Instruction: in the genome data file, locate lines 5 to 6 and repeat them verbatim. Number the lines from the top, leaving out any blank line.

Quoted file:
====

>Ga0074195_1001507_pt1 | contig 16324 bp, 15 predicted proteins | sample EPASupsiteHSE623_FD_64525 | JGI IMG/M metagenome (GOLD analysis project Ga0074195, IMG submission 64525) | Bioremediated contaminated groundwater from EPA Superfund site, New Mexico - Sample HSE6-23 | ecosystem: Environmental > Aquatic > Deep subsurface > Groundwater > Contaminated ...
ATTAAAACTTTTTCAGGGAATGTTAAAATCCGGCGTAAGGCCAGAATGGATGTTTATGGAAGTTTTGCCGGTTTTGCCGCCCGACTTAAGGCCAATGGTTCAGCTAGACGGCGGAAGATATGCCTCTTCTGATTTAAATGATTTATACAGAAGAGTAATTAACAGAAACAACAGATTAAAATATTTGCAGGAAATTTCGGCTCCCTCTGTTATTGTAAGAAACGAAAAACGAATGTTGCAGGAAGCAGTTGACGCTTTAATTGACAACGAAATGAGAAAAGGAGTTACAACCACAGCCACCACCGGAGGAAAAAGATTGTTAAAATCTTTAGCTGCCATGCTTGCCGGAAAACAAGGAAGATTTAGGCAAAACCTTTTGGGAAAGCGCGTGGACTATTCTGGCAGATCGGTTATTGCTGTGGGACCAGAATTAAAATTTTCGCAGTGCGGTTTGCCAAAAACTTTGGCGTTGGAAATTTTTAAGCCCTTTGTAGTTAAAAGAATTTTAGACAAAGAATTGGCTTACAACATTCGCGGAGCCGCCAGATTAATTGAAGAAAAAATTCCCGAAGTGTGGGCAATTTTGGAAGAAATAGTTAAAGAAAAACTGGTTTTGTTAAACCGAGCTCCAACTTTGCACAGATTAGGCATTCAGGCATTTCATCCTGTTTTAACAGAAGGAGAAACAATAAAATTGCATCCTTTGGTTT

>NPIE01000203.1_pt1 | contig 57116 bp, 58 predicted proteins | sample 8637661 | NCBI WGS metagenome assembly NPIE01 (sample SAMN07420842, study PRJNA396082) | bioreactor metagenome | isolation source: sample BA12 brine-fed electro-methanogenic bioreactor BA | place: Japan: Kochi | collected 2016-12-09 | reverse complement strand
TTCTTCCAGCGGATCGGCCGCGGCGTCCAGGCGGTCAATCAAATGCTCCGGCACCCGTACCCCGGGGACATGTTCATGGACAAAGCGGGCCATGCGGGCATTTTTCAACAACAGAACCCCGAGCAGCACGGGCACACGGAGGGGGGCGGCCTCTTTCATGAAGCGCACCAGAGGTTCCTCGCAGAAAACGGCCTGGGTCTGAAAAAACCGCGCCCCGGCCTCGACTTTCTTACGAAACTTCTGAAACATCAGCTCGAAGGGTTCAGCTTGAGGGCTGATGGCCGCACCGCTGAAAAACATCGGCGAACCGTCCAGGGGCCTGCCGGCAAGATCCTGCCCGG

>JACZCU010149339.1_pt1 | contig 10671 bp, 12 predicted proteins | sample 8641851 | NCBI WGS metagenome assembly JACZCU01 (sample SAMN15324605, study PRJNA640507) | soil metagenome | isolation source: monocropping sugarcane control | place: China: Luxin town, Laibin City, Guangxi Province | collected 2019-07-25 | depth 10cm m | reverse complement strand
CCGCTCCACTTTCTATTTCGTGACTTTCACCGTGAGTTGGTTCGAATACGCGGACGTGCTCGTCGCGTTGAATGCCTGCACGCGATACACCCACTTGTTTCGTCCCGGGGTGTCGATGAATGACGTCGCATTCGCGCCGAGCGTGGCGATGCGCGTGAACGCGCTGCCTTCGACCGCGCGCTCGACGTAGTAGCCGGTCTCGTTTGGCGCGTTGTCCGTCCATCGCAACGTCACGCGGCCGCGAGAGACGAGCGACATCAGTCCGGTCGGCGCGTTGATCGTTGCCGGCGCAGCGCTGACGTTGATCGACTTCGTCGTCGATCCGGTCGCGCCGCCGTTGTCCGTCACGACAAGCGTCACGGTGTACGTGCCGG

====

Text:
>JACZCU010149339.1_pt1 | contig 10671 bp, 12 predicted proteins | sample 8641851 | NCBI WGS metagenome assembly JACZCU01 (sample SAMN15324605, study PRJNA640507) | soil metagenome | isolation source: monocropping sugarcane control | place: China: Luxin town, Laibin City, Guangxi Province | collected 2019-07-25 | depth 10cm m | reverse complement strand
CCGCTCCACTTTCTATTTCGTGACTTTCACCGTGAGTTGGTTCGAATACGCGGACGTGCTCGTCGCGTTGAATGCCTGCACGCGATACACCCACTTGTTTCGTCCCGGGGTGTCGATGAATGACGTCGCATTCGCGCCGAGCGTGGCGATGCGCGTGAACGCGCTGCCTTCGACCGCGCGCTCGACGTAGTAGCCGGTCTCGTTTGGCGCGTTGTCCGTCCATCGCAACGTCACGCGGCCGCGAGAGACGAGCGACATCAGTCCGGTCGGCGCGTTGATCGTTGCCGGCGCAGCGCTGACGTTGATCGACTTCGTCGTCGATCCGGTCGCGCCGCCGTTGTCCGTCACGACAAGCGTCACGGTGTACGTGCCGG